It’s no secret that Russians tried and continue to try to change the hearts and minds of Americans with an attack of false information posted on social media sites such as Facebook.

I’m not saying this as a political statement, but more a statement of fact. Let’s skip the discussion about their specific intent and look at the involvement of other countries in our media.

The elephant in the room is of course Facebook and an ability for any country or agents of their country to buy ads or placements designed to look like factual information but in reality are lies. This, in turn, convinced many people to look at all news as fake news.

Russia is not the first country to use misinformation to help win a war or confuse people. The United States successfully used misinformation to confuse Germany in World War II, including fake stories placed in newspapers, inflatable equipment to reflect staging areas that would be reviewed by an enemy reconnaissance, and other methods. There was no Internet in those days, so flyers with written appeals were dropped from airplanes to influence the hearts and minds of those people.

One major difference in the recent actions is that there was no declared war and we must now look at things as a continuing undeclared war.

Taking a look at influence on media, one has to go no further than the local movie theater. The influence of China on Hollywood has been well documented in recent years. I don’t think that they are influencing elections, but they have a tremendous impact on what goes into movies because the Chinese are now the largest audience for any movie.

The Dalian Wanda Group, a real estate and entertainment conglomerate owned by China’s richest man, Dalian Wanda, first purchased AMC entertainment, the parent of AMC theaters, and then Carmike Cinemas to become the largest theatrical exhibitor in America.

Wanda also purchased the Legendary Entertainment Group that has financed many major movies like “Jurassic World,” “Godzilla” and “Pacific Rim.” This is how Wanda describes Legendary on its webpage: “Legendary Entertainment is a leading media company with film (Legendary Pictures), television and digital (Legendary Television and Digital Media) and comics (Legendary Comics) divisions dedicated to owning, producing and delivering content to worldwide audiences.”

Not quite a declaration of war, but they are probably reaching just as many people as Russia did on Facebook.

Not only does that give them a tremendous influence of what goes into movies, it also gives them control over scheduling what movies are displayed at its theaters. One can only hope Wanda can do something about the filthy seats in the Clarion theater.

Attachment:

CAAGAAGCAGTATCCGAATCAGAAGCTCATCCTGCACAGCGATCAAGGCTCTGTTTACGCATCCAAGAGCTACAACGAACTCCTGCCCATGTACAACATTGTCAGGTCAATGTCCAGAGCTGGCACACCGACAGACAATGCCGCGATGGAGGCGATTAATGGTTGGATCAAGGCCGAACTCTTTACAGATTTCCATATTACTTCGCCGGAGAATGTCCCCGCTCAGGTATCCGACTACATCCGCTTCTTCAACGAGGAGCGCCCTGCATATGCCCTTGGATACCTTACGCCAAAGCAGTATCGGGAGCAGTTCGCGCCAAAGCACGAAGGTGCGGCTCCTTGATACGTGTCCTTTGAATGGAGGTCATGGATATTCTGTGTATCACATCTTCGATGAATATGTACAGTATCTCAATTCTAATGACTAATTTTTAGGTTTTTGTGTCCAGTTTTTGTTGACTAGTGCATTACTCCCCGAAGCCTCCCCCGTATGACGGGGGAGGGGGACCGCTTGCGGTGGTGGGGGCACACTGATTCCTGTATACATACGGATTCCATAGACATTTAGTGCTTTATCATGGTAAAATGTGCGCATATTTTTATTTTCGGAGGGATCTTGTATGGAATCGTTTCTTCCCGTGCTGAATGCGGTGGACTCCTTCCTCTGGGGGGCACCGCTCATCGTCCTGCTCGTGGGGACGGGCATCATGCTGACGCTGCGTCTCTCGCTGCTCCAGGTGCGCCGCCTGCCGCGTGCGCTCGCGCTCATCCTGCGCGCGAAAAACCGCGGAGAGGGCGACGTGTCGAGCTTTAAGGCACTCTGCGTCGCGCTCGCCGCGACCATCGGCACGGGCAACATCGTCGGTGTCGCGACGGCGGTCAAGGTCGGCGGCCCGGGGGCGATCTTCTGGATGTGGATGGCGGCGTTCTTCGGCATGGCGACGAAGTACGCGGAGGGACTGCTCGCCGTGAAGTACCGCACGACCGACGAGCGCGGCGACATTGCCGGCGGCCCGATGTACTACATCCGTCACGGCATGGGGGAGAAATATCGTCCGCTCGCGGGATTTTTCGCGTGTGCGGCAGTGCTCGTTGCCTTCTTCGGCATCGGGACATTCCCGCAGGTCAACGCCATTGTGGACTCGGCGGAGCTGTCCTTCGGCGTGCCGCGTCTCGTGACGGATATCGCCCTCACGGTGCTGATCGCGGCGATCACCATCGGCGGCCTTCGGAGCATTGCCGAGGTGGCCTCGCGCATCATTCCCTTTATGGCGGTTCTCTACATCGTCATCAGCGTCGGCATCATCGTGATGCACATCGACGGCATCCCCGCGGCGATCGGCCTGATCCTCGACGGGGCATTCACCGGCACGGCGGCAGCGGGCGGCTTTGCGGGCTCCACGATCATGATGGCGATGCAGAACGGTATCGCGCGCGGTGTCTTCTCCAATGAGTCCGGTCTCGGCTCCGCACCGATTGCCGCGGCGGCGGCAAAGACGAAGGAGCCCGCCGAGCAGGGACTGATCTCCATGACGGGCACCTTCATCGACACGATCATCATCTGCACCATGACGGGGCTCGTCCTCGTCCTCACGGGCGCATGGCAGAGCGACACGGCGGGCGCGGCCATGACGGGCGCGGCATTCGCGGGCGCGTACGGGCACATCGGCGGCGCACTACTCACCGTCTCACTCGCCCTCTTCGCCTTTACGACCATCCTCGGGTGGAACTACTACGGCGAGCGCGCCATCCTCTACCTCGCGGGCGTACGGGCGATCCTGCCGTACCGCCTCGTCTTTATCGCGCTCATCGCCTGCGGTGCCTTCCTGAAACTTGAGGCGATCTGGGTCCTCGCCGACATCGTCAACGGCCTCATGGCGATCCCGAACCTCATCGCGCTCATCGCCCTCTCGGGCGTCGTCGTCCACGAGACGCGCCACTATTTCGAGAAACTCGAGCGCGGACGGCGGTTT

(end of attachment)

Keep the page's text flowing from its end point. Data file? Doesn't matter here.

According to published reports, China’s box office grew from $863 million in 2002 to almost $8 billion in 2017.

It may also be about money instead of just influence, but the combination of money and influence may be even more dangerous.

At first, China’s interest in Hollywood movies may have been more directed at just buying up as many American companies as possible, but in recent years China has been interested in luring top-name actors as leads in some of its financed movies to mixed results.

The direction of China may have changed or increased by hiring directors and the talent behind the scenes to help produce the movies showing in China. One example is bringing the Russo Brothers, directors of “Captain America” and “Avengers: Infinity War” to come to China and bring their expertise for one of China’s films.

Even Disney was reportedly influenced with what would or wouldn’t be allowed in China (they still do sensor films there) by changing a character in “Dr. Strange.” The Ancient One was located in Tibet in the original Steve Dikto comic book. A screenwriter for the movie said Disney didn’t want Tibet mentioned because it might upset China and the movie might not be approved for release. Disney, or course, denied it.

Here was Screen Rant’s take on the controversy: “... common sense dictates that this is exactly the reason why Stephen Strange travels to Nepal, rather than Tibet, and why the Ancient One is Celtic instead of Tibetan. What’s particularly interesting about the screenwriter’s comments, however, is the implication that merely acknowledging the existence of Tibet would be ‘getting political’ on Marvel’s part, whereas dodging the China-Tibet issue entirely is somehow not political.”

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